This attitude cannot be found in the Judeo-Christian religion, however,

“which from Genesis on bids man to seize and shape, appropriate and subdue nature for human purposes alone.”

This attitude has come to permeate the thinking of much of the West and has given impetus to the tremendous success of the capitalistic system of economics which has given Western (and recently Eastern) people so much they can be proud of: a diverse culture, extraordinary creativity both in the arts and in science, longer and healthier lives, and wealth beyond rubies. But it has come at a price, because our attitude toward the earth threatens to bring down the entire edifice around our ears and bring suffering to millions of people as never before in human history. As Heilbroner goes onto point out, this attitude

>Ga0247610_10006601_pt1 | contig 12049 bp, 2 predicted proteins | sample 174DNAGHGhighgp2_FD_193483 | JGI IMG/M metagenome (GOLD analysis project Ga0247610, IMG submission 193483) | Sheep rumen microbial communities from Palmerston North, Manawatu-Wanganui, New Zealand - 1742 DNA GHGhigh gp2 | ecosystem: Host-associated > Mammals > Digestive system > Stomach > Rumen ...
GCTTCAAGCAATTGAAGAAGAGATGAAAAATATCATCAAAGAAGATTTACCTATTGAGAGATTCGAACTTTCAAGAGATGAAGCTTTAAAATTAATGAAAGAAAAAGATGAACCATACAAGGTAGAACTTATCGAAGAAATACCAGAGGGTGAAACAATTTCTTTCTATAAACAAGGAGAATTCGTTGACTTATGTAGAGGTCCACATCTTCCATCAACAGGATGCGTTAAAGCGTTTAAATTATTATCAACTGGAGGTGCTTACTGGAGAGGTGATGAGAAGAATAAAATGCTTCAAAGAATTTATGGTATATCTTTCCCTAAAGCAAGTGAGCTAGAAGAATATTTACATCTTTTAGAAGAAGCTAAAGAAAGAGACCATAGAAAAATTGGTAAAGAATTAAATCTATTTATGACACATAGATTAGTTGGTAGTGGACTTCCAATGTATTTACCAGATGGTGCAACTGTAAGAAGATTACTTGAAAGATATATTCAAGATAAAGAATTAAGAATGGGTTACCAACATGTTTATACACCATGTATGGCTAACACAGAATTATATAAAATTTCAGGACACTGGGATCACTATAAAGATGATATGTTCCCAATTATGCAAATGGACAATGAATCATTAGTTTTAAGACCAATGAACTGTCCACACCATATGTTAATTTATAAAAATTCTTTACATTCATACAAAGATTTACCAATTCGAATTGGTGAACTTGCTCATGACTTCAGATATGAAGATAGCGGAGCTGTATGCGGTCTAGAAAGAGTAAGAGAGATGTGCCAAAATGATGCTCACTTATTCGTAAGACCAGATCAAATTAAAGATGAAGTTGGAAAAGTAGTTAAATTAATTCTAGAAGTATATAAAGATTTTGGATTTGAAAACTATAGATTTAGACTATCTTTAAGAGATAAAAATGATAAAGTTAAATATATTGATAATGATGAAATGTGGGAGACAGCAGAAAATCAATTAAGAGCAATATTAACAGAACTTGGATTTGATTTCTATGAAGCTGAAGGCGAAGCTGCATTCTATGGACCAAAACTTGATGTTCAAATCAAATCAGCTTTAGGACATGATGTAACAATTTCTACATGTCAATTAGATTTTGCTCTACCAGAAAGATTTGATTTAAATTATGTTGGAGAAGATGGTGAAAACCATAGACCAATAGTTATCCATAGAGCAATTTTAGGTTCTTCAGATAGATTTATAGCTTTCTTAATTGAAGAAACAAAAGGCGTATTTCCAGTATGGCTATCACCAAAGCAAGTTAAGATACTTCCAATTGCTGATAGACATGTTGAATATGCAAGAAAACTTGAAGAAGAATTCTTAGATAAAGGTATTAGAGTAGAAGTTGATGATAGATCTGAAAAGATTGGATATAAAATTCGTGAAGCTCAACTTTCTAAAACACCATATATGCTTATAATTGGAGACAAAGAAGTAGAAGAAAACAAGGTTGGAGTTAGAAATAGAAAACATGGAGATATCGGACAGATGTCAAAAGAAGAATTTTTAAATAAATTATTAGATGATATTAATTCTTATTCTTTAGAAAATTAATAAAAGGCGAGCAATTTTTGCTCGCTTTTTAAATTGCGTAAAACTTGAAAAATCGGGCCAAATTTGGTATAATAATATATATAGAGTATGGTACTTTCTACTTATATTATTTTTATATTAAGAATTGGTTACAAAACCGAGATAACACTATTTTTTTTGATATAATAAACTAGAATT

lies rather in the function played by its deepest conception — an indifferent and inert matter as the ultimate stuff of reality. [The earth is no longer our Mother. It does not live. As we are taught by science and technology, it is simply there for the taking.] It thus provides a world view compatible with, and needed by, that required for the limitless invasion of the world for the purpose of surplus accumulation [i.e, profit]. . . . . Capitalism requires and engenders a belief in the indifference of ‘nature’ to the operations performed on it my man, a point of view epitomized by the scientific outlook. The culture of capitalism thus expresses a voracious, even rapacious, attitude toward a material world — a point of view that would be impossible if the world were portrayed as “mother” Nature. The ideological function of science is to delegitimize this animistic view, replacing it with the much more powerful view of nature as object, the obedient servant and uncomplaining treasury of man.”